2014
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A few months ago, I was sitting in a meeting brainstorming ideas about ways to promote Women’s Week. The challenge: the event was starting the day everyone would be returning to campus after spring break.

We needed something that would be simple and fun. A symbol that would encourage engagement, and maybe even a little silliness. Whatever it was, our marketing prop had to be flashy enough to get people talking, and get them wondering what Women’s Week was and when it was happening.

During that meeting, the idea of pink sunglasses was brought up. I admit, I was inspired by a friend. On a whim, she bought a dozen hot pink RayBan Wayfarer knock-offs for my bachelorette weekend trip and they were a hit. But pink sunglasses for the CBS community raised many questions. Would anyone, particularly non-CWiB members, want to wear them? Did they make sense in the context of Women’s Week? Does anyone want to wear sunglasses in the middle of winter?

When we started to think of Women’s Week with the filter of the slogan “Celebrating Bright Futures” the sunglasses started to make more sense. So we went with it. In early February, hundreds of pink sunglasses arrived at my front door, ready to be distributed to the students, faculty, and administration of CBS.

After we started to distribute the glasses, the photos of people wearing them began popping up all over my Facebook, Twitter, and Instragram feeds. Dean Hubbard has posed in them. Leaders of Cluster Q snapped a pic. A group of friends in Watson wore them. They have been taken to Nicaragua and China, Argentina, Rome, Israel, and Cuba. The success of our plan and the outpouring of support for our message has been overwhelming. For this, I feel grateful to everyone at CBS who doesn’t mind putting on a pair of obnoxiously bright sunglasses and posing for a silly photo. It takes more than a little courage to put yourself out there in that way.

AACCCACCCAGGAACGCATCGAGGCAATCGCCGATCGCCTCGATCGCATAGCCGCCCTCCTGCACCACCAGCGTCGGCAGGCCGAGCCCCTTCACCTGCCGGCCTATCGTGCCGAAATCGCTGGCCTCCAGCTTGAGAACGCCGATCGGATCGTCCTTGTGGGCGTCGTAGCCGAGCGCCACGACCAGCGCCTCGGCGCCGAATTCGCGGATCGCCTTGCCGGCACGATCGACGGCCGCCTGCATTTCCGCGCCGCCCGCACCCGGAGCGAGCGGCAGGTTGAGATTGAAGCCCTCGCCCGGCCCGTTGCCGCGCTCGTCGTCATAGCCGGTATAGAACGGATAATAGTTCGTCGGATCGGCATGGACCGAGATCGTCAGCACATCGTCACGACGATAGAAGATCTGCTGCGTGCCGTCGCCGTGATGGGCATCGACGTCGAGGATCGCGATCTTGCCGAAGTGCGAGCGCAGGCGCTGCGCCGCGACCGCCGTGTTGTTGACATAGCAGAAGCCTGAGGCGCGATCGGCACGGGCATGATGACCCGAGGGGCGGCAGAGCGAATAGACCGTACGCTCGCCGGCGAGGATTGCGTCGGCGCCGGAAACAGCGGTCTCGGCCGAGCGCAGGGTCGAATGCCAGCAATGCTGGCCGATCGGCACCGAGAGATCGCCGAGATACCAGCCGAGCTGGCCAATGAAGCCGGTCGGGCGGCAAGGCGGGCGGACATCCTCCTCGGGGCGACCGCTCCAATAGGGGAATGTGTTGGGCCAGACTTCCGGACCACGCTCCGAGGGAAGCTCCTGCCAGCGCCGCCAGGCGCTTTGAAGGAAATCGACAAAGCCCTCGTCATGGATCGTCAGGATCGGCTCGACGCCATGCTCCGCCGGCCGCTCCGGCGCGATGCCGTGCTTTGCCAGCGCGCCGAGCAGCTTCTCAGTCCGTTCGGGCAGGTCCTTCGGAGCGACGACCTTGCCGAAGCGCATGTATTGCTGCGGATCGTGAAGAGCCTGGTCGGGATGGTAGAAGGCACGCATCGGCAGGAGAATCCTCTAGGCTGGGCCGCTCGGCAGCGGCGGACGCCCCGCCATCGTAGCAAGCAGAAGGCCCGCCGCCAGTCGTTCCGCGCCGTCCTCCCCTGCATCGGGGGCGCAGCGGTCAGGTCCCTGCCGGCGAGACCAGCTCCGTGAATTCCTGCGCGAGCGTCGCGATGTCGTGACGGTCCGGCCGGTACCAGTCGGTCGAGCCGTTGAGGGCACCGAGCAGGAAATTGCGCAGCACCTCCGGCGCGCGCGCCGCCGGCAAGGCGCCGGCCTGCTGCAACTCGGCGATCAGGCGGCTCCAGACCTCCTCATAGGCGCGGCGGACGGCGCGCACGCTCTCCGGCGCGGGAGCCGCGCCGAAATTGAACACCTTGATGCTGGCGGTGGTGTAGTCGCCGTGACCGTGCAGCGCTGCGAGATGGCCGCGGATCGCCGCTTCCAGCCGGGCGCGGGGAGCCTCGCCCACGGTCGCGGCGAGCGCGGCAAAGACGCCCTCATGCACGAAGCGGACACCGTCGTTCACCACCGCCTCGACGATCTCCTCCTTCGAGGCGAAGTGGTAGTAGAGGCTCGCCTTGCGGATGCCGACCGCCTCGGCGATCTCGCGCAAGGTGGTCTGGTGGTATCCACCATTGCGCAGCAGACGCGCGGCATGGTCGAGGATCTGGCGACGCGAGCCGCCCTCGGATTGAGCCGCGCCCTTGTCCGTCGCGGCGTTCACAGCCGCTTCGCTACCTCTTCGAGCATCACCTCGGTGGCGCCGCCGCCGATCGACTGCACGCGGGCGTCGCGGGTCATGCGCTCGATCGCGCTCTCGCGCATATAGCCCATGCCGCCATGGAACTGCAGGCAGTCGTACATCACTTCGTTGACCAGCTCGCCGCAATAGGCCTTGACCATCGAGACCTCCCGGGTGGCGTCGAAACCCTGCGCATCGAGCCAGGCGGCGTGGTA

These photos also make me proud to be a member of this community. The sunglasses are not just any prop—they are a symbol of Women’s Week, which aims to show our community all the great things that the women of CBS are doing and have accomplished. Wearing the glasses and posting these photos shines a little bit of light on all the great things we’re doing today, no matter how small: hanging out with our friends, going to class, leading clubs, traveling, or even having high tea.

Women’s Week is also about celebrating diversity, something I think the sunglasses have helped to highlight. Though everyone at CBS is undeniably smart and talented, we are a diverse mix of cultures, interests and goals. We each come from unique, singular backgrounds and experiences and when we leave we will each take our own unique path. So it’s important to remember, while we’re in this big, insulated bubble that is business school, we are all unique and different yet sharing in the experience of being a CBS student. I like to think that all the photos I’ve seen with people wearing the glasses are the same; each special and unique but with a common theme.